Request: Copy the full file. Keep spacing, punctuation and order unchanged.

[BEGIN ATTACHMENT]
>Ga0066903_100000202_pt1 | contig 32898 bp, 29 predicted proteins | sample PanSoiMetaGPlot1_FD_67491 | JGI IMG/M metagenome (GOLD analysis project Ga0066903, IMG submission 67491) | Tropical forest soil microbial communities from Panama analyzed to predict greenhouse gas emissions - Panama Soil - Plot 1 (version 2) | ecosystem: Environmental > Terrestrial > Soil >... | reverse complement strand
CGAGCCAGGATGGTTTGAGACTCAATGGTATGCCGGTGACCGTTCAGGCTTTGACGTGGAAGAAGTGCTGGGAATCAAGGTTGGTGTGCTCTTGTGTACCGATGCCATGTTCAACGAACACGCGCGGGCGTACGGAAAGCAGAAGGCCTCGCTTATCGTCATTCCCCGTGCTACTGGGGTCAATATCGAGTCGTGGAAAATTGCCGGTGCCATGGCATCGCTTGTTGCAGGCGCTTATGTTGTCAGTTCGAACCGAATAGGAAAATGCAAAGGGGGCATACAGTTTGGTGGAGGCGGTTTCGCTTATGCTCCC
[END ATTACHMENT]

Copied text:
>Ga0066903_100000202_pt1 | contig 32898 bp, 29 predicted proteins | sample PanSoiMetaGPlot1_FD_67491 | JGI IMG/M metagenome (GOLD analysis project Ga0066903, IMG submission 67491) | Tropical forest soil microbial communities from Panama analyzed to predict greenhouse gas emissions - Panama Soil - Plot 1 (version 2) | ecosystem: Environmental > Terrestrial > Soil >... | reverse complement strand
CGAGCCAGGATGGTTTGAGACTCAATGGTATGCCGGTGACCGTTCAGGCTTTGACGTGGAAGAAGTGCTGGGAATCAAGGTTGGTGTGCTCTTGTGTACCGATGCCATGTTCAACGAACACGCGCGGGCGTACGGAAAGCAGAAGGCCTCGCTTATCGTCATTCCCCGTGCTACTGGGGTCAATATCGAGTCGTGGAAAATTGCCGGTGCCATGGCATCGCTTGTTGCAGGCGCTTATGTTGTCAGTTCGAACCGAATAGGAAAATGCAAAGGGGGCATACAGTTTGGTGGAGGCGGTTTCGCTTATGCTCCC